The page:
Fourth Generation Time Management: Relationships and Results


image“Lack of direction, not lack of time, is the problem. We all have twenty-four hour days.” – Zig Ziglar

Time management is an art and science.

Unfortunately, there is still a big gap between the state of the art and the state of the practice.

I don’t hear too many people complain that they have too much time on their hands.

If they do, I’m more than happy to help them spend it.

Moving Time Management Up the Stack

The key to moving your time management skills up the stack, is to understand how time management has evolved over the years.  For example, one of the most important insights into time management is that it’s not about time management, it’s about energy management.   Another insight is that it’s outcomes, not activities.

Lucky for us, Stephen Covey outlined the Four Generations of Time Management in his best-selling book, The 7 Habits of Highly Effective People.

Gen 1 Time Management: Notes and Checklists

Generation 1 Time Management is all about consolidating and sorting all the things you want to get done or have to do.

Via The 7 Habits of Highly Effective People:

“Characterized by notes and checklists, an effort to give some semblance of recognition and inclusiveness to the many demands place on our time and energy.”

Gen 2 Time Management:  Calendars and Appointment Books

Generation 2 Time Management isall about moving things from “To-Do” lists onto your calendar.

Via The 7 Habits of Highly Effective People:

”Characterized by calendars and appointment books.  This wave reflects an attempt to look ahead, to schedule events and activities in the future.”

Gen 3 Time Management:  Weekly Plans

Generation 3 Time Management is all about living your values, planning for goals, and designing your week.

Via The 7 Habits of Highly Effective People:

“Adds to those preceding generations the important idea of prioritization, of clarifying values, and of comparing the relative worth of activities based on their relationships to those values.  In addition, it focuses on setting goals–specific long-, intermediate-, and short-term targets toward which time and energy would be directed in harmony with values.  It also includes the concept of daily planning, of making a specific plan to accomplish those goals and activities determined to be of greatest worth.”

Gen 4 Time Management:  Relationships and Results

Generation 4 Time Management is all about relationships and results.

Via The 7 Habits of Highly Effective People:

“Rather than focus on things and time, fourth generation expectations focus on preserving and enhancing relationships and on accomplishing results–in short, on maintaining the P/PC Balance.  It recognizes that ‘time management’ is really a misnomer–the challenge is not to manage time, but to manage ourselves.  Satisfaction is a function of expectation as well as realization.  And expectation (and satisfaction) lie in our Circle of Influence.“

If you’re not getting the results you want, and if time management seems to elude you, then take a look at how you are focusing on relationships and results.

On a good note, Getting Results the Agile Way (my best-selling book on time management), puts relationships and results, front and center.


  1. “Lack of direction, not lack of time, is the problem”. When I first started reading this post I assumed it was the lack of direction of others that was the problem. By the end it was very easy to relate it to my own lack of direction. Great post.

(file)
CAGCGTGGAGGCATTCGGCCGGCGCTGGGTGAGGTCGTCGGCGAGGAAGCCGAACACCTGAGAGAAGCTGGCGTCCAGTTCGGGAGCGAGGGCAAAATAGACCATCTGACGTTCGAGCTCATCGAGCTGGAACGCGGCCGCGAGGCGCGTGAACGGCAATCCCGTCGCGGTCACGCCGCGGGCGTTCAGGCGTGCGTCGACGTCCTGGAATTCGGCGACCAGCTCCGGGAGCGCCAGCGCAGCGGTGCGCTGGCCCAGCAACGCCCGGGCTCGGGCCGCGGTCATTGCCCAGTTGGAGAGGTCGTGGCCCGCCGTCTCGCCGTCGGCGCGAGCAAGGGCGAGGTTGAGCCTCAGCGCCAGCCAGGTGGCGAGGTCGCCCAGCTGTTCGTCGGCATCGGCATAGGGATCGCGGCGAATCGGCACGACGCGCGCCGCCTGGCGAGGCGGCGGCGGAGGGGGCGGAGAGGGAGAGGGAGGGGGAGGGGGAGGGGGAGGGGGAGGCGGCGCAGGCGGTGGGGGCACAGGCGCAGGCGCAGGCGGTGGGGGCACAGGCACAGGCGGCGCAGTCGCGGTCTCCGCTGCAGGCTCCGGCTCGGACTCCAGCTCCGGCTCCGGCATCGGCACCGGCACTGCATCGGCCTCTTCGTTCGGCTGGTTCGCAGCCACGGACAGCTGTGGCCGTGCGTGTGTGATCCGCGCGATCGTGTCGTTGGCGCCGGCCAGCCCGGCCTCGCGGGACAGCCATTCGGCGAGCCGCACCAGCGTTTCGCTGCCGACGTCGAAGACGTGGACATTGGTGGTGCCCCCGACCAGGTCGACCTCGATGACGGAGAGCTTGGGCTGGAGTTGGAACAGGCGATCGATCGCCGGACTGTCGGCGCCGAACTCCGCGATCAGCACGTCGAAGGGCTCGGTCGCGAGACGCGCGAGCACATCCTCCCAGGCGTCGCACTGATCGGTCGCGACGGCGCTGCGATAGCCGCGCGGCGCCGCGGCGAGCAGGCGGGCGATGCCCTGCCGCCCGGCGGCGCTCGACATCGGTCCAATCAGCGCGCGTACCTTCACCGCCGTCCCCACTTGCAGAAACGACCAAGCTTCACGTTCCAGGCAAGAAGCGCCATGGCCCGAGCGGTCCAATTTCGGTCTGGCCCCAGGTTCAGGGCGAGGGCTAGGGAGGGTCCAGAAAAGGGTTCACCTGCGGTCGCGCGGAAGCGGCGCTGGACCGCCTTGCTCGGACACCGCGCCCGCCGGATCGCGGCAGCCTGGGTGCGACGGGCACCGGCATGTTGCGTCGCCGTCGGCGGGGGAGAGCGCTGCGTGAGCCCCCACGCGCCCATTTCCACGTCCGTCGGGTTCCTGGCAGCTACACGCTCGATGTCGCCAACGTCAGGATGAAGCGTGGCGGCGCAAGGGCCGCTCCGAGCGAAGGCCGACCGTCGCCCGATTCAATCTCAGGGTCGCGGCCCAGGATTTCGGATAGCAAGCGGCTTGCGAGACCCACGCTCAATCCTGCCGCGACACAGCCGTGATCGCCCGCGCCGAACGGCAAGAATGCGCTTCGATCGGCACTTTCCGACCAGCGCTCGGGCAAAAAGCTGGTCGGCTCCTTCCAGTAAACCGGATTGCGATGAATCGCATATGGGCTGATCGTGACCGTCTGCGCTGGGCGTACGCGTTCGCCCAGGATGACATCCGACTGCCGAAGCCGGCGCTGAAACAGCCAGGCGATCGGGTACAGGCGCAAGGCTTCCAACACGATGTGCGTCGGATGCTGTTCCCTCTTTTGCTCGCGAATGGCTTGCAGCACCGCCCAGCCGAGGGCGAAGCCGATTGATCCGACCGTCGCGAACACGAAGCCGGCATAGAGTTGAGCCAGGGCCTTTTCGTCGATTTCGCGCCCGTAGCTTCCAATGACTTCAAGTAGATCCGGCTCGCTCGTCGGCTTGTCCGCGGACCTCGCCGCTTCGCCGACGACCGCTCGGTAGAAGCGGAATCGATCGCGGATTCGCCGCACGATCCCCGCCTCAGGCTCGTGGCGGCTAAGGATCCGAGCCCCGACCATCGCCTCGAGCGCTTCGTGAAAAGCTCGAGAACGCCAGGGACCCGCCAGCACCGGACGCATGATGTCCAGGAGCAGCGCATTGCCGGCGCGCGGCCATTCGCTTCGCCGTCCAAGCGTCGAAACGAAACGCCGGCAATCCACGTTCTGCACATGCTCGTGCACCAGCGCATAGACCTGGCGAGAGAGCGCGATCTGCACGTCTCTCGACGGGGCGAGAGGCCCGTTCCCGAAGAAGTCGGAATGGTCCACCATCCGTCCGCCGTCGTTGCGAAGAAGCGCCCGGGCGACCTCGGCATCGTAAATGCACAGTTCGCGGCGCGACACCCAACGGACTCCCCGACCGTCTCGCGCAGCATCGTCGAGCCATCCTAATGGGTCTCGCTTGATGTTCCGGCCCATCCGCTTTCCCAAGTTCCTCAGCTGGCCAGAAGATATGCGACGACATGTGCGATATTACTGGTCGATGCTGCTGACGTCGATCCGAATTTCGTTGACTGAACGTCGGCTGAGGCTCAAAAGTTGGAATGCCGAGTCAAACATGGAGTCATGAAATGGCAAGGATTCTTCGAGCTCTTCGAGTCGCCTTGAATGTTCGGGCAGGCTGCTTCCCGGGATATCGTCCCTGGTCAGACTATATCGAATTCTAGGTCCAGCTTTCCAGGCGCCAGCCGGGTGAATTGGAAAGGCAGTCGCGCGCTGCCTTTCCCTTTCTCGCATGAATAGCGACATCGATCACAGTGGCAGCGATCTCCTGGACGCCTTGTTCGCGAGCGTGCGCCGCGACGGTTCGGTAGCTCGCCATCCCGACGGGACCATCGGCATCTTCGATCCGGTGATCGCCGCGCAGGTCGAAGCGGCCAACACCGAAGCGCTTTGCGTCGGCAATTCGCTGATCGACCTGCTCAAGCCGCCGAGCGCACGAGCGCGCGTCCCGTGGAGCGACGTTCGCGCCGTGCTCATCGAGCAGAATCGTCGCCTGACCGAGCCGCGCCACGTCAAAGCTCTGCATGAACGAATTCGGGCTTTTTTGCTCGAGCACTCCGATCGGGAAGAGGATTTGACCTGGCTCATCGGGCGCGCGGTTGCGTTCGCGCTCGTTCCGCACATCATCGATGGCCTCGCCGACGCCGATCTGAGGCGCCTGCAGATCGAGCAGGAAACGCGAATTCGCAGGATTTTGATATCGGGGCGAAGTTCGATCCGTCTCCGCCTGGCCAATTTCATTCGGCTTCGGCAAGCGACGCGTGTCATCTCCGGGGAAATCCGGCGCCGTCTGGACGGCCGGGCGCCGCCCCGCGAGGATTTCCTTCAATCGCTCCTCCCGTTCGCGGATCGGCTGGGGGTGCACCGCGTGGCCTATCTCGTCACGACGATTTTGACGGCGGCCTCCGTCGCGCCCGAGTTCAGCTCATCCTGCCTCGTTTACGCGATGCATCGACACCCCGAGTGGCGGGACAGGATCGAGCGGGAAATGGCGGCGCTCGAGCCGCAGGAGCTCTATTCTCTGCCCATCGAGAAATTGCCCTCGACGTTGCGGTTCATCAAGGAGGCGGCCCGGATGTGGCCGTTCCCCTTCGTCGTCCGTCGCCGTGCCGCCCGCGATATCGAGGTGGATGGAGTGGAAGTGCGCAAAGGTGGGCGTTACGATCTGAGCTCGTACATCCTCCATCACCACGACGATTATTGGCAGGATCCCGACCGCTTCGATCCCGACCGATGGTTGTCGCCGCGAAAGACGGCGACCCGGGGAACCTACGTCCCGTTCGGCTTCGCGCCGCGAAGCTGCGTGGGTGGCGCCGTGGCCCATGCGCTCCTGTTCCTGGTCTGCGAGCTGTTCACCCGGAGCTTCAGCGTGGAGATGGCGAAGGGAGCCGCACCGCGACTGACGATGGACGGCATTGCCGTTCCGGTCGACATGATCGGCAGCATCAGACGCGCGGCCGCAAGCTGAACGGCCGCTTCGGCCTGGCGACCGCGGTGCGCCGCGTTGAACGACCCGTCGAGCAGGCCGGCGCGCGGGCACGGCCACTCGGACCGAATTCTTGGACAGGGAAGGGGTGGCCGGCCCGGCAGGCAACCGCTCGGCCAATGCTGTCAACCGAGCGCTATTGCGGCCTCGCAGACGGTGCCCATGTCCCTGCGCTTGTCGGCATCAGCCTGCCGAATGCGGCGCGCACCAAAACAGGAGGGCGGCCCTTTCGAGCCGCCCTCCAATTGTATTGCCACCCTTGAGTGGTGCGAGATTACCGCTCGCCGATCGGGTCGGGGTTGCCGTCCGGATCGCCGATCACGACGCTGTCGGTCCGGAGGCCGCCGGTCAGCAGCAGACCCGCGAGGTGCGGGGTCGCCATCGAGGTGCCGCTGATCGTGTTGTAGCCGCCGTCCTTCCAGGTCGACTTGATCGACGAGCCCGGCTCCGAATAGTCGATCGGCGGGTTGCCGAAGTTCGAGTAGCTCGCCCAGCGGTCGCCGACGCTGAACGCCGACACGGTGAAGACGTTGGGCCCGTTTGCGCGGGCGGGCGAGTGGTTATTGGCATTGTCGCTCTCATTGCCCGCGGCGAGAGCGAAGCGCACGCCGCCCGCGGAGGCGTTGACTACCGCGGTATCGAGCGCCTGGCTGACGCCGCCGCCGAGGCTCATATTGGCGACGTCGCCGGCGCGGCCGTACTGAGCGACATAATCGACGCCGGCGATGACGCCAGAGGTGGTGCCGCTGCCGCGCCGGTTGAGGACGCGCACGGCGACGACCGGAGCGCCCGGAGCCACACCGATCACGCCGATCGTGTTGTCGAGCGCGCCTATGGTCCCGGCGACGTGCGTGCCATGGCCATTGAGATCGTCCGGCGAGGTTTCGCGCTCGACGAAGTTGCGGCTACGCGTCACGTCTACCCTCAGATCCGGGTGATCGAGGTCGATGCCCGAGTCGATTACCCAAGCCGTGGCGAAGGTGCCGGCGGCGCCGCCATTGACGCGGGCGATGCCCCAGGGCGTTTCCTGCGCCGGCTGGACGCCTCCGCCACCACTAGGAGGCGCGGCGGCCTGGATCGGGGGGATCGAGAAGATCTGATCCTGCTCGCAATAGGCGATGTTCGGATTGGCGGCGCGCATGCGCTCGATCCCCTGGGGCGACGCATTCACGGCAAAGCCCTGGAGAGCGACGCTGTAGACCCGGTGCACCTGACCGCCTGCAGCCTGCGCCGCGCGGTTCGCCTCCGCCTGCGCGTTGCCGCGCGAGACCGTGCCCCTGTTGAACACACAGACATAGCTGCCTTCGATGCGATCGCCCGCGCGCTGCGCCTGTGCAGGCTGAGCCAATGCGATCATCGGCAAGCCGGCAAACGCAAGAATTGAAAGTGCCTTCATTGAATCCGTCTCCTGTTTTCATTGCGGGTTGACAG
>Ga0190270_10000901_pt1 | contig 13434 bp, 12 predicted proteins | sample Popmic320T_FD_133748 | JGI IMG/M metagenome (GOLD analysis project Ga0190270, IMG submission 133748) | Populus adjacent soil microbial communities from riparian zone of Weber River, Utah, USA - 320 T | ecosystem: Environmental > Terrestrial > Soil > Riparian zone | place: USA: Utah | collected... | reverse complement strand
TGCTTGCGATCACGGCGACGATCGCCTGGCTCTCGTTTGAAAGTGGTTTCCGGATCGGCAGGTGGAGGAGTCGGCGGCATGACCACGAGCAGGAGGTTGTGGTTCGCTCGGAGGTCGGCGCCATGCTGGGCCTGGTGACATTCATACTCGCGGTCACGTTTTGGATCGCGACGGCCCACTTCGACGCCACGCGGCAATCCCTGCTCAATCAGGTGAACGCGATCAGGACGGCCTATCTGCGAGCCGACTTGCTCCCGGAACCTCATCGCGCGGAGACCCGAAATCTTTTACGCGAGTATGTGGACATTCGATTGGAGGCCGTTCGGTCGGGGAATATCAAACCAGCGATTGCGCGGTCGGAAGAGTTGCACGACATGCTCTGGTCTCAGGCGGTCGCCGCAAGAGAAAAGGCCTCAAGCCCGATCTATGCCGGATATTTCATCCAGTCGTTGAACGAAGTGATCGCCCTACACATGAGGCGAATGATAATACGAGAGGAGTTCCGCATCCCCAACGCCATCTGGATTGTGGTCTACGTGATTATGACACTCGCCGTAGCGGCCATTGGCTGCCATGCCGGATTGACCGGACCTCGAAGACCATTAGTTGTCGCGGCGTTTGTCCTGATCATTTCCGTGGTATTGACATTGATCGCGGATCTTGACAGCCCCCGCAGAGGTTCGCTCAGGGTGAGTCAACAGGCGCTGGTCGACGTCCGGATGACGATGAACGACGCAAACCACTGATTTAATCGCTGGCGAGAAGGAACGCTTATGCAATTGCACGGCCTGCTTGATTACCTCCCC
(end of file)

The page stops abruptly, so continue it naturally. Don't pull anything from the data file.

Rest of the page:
• It sounds like you found your personal power.

      Whenever we own the problem, we take our power back, and personal power is simply the ability to take action.

      It’s another reminder of some of the best advice for life:
      “Focus on what you control, let the rest go.”

  2. 1. Satisfaction = Function(our Expectation | Realization)

    2. Realization of our dream depends on our skills and our relationship with others who directly influence our goal

    3. ultimately

    Satisfaction = function(our Expectation | our skills | our relationship)

    when we reduce our Expectation and improve our skills and relationships we can have maximum satisfaction and Result.

    That is how we effectively manage our self and our time.

    Great Post JD, as always.

    • Thank you.

      It’s a great reminder that building rapport might seem like slowing down, but it’s slowing down to speed up.

      If we build better partnerships, we build a platform for better results.

  3. While I agree with managing energy instead of managing time, they both go hand-in-hand sometimes. For example, I find time boxing activities is a great way to leverage our time and energy to give us the best outcome. What good is spending so much time on something when our brain is in saturation mode?

    • Indeed they do.

      Just the other day I was reflecting on how some people make major productions out of otherwise simple tasks, or turn one-time events into ongoing projects.

      Time-boxing would help them avoid spending $20 on $5 problems.

      Our absorption rate is very much a key bottleneck and throttles us.

  4. I wouldn’t entirely exclude time management. Energy and direction management just happen to be the firs steps toward effective time management. You may not be able to get more hours in your day but you can manage what you do with those hours.

    I might suggest that the different generations should not really be considered exclusive but concepts that work most efficiently together rather than separately.

    • I’m a fan of spending time on high-value activities (and value is in the eye of the beholder and stakeholder.)

      I like how Covey’s model moves up the stack, and builds on previous generations (it’s not a mutually exclusive thing, it’s a stack thing.)

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